"I am a Modestan," he said. "It's where I grew up, and it's been a great influence in my life. (It's where) I spent the first 20 years of my life, and everything I knew (then) was from that town."
. . .quoted in a May 12, 2002 article
by Roger W. Hoskins in The Modesto Bee
Modesto still celebrates cruising and cars, the subject matter that inspired George Lucas to write and film 1973's "American Graffiti." Each June, at the end of the school year, citizens of Modesto line the streets to watch a parade of jalopies and "cool" vehicles stream down the streets and then cruise out on McHenry Avenue. While 10th and 11th Streets, which were the real lanes for cruising in the 1950s and 60s during Lucas's cruise days, it doesn't matter where the cruisers go, they are repeating the rite of passage that Lucas so brilliantly brought to life on the screen.
On June 7, 2013, Lucas was the Grand Marshall of the Modesto Kiwanis Graffiti Parade. He and his wife, Melody Hobson, rode through the streets of Modesto, basking in the adoration of the people who have come to think of Lucas as Modesto's greatest living legend. Lucas was the first inductee into the Modesto Legends of the Cruise hall of fame.
From Modesto To A Galaxy Far, Far Away
George Walton Lucas, Jr
When George Lucas sold his company, Lucasfilms, to the Walt Disney Company in 2012 for four billion dollars, he cemented his place in Modesto history as one of the most successful native sons to ever come out of the Central Valley. Needless to say, he was already world famous. He had created perhaps the most enduring film franchise in the world, along with several other contributions that changed filmmaking forever. He is a philanthropist and an educattor, with a one billion dollar commitment to build "The George Lucas Museum of Narrative Arts" at Exposition Park in Los Angeles. But, perhaps more than anything else, he is the epitome of what can happen to a small town person who never lets adversity stand in the way of achieving the dream.
Perhaps Modesto's most famous native son and 2005 AFI Lifetime Achievement recipient, George Lucas, was born in Modesto on May 14, 1944 and attended John Muir Elementary School, Roosevelt Junior High School and Thomas Downey High School. His father was a Modesto businessman who ran a stationary and business supply store, L. M. Morris.Co., located at the corner of I and 11th Streets. George read comic books as a kid, and was influenced by early television fare (much of it the serials of the 1930s and 40s, including the Flash Gordon films). He was a mediocre student in high school. After a near-fatal car crash kept him from attending his 1962 graduation, his focus seemed to change. He attended Modesto Junior College and went on to film school in Southern California. He is, of course, best known for the "Star Wars" films and his special effects house, Industrial Light and Magic.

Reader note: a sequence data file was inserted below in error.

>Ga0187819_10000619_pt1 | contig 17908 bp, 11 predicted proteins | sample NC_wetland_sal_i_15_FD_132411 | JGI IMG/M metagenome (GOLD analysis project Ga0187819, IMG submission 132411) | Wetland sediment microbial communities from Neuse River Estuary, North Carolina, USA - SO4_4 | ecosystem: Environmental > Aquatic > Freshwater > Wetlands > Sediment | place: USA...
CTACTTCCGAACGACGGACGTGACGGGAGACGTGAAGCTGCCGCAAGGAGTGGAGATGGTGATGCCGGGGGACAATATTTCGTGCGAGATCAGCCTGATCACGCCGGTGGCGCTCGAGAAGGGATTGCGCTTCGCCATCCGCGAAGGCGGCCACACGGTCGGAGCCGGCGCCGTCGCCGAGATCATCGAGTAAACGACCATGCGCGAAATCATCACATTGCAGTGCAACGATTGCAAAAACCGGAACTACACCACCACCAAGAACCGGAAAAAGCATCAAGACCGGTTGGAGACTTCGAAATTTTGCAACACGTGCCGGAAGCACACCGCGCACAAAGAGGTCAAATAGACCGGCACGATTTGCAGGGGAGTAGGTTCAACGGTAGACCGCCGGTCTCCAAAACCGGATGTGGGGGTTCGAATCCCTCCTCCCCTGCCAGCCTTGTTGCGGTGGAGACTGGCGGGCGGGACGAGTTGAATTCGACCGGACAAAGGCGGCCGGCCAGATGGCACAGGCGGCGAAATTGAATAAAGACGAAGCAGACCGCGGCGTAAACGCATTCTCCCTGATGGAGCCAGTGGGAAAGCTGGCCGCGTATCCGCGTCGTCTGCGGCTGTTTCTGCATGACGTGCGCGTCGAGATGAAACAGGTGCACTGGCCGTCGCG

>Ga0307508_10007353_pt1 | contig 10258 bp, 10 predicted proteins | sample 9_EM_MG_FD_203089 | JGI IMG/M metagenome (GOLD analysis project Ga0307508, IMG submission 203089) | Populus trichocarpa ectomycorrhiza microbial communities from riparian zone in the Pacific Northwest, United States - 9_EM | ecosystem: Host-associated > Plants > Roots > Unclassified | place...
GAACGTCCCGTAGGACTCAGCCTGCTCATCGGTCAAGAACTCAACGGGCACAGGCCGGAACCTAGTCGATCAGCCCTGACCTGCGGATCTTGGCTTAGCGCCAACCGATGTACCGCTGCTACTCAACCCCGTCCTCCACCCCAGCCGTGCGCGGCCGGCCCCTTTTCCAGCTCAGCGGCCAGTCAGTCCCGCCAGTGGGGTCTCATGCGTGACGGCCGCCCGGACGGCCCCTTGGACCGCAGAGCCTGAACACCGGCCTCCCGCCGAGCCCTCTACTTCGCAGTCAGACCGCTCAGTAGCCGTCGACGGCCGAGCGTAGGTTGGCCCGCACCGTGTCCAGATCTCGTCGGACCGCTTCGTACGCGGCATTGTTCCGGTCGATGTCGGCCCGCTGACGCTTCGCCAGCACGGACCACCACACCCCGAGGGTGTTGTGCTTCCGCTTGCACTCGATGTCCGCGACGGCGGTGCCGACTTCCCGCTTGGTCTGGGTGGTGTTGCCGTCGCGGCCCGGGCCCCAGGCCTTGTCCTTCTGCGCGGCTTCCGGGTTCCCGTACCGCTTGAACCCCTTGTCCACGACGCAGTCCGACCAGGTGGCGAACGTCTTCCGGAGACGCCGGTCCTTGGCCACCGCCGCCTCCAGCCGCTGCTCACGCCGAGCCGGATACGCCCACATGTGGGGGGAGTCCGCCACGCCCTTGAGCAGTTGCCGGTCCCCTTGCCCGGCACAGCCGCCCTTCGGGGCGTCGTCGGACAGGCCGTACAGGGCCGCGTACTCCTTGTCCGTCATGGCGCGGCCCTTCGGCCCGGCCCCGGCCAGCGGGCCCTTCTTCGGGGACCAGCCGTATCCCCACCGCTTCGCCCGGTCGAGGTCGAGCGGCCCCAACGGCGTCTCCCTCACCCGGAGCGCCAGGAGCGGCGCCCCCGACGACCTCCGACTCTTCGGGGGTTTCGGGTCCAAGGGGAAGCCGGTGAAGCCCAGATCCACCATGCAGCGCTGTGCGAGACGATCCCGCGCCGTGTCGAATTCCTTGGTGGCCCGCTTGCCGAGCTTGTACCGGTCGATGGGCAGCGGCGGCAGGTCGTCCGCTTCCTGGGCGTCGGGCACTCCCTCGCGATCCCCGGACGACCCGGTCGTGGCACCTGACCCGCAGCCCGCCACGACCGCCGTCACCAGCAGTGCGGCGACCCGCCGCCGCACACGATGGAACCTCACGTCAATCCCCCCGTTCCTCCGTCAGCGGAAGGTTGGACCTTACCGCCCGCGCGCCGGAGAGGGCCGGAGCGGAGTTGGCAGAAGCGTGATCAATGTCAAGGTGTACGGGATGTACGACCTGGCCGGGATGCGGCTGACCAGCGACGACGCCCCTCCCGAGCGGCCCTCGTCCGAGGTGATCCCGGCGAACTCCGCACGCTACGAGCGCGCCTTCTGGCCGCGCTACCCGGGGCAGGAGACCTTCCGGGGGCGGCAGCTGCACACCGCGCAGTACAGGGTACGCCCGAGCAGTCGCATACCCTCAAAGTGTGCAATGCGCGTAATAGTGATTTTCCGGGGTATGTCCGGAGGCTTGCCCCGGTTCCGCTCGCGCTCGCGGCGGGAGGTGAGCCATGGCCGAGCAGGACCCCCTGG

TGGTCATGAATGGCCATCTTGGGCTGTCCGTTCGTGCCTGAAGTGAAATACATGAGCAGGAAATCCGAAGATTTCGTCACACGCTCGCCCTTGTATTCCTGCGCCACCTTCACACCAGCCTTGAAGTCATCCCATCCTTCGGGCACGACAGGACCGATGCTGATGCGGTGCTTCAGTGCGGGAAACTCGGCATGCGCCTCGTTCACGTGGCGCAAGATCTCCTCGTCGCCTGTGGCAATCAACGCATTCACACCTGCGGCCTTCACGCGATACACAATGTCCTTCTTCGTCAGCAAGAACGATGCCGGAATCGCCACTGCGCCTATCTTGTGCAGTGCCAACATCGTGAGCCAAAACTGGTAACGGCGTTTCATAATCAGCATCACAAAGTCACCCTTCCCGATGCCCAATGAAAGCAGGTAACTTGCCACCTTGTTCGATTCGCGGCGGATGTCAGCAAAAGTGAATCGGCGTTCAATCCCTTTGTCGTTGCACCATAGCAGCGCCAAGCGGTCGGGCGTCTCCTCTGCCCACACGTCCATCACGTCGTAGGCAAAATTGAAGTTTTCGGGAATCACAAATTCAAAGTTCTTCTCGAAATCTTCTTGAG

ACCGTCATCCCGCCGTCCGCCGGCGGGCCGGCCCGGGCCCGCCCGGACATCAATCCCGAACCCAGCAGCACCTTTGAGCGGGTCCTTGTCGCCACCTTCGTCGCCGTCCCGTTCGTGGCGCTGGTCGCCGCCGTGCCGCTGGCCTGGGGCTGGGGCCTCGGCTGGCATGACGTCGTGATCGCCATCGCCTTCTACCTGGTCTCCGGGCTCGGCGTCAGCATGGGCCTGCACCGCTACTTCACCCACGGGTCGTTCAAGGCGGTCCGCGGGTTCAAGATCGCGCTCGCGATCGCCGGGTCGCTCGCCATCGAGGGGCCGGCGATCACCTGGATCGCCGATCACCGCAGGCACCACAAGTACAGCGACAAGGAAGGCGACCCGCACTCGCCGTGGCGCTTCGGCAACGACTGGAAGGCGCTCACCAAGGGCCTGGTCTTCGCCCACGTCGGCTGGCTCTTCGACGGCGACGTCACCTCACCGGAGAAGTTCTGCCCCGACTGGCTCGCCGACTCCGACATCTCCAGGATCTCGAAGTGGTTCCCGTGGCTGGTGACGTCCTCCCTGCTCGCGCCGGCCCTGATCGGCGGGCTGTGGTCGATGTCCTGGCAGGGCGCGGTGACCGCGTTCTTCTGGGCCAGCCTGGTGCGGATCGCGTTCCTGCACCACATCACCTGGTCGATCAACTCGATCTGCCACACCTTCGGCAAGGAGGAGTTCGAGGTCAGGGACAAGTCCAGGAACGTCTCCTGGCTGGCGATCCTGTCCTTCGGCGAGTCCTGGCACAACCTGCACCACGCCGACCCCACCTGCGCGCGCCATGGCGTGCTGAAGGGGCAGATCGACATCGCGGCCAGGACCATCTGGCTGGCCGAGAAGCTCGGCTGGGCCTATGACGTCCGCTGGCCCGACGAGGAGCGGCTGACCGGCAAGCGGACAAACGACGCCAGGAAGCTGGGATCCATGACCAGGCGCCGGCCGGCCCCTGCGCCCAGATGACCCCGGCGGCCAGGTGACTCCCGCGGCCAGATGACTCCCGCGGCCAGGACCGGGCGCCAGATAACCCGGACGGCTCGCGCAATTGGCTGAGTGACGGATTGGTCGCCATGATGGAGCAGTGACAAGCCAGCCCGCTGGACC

He has a home in Marin County, where Skywalker Ranch plays host to filmmakers with its state-of-the-art post-production facilities. The Disney-owned Lucasfilm still resides in San Francisco as part of the Industrial Light and Magic (ILM) complex located in the Presidio, where Letterman Hospital once stood. Since his marriage to Melody Hobson and the birth of their daughter, he has spent time in Chicago, as well.
Modesto has recognized Lucas with a special statue erected at the five points intersection - McHenry, J Street, Needham, 17th and Downey - which celebrates Lucas's early success, "American Graffiti," a film that reenacts the days of cruising the streets of Modesto. "Nobody has so drastically changed the direction of American film" as George Lucas, according to his biographer, Dale Pollack.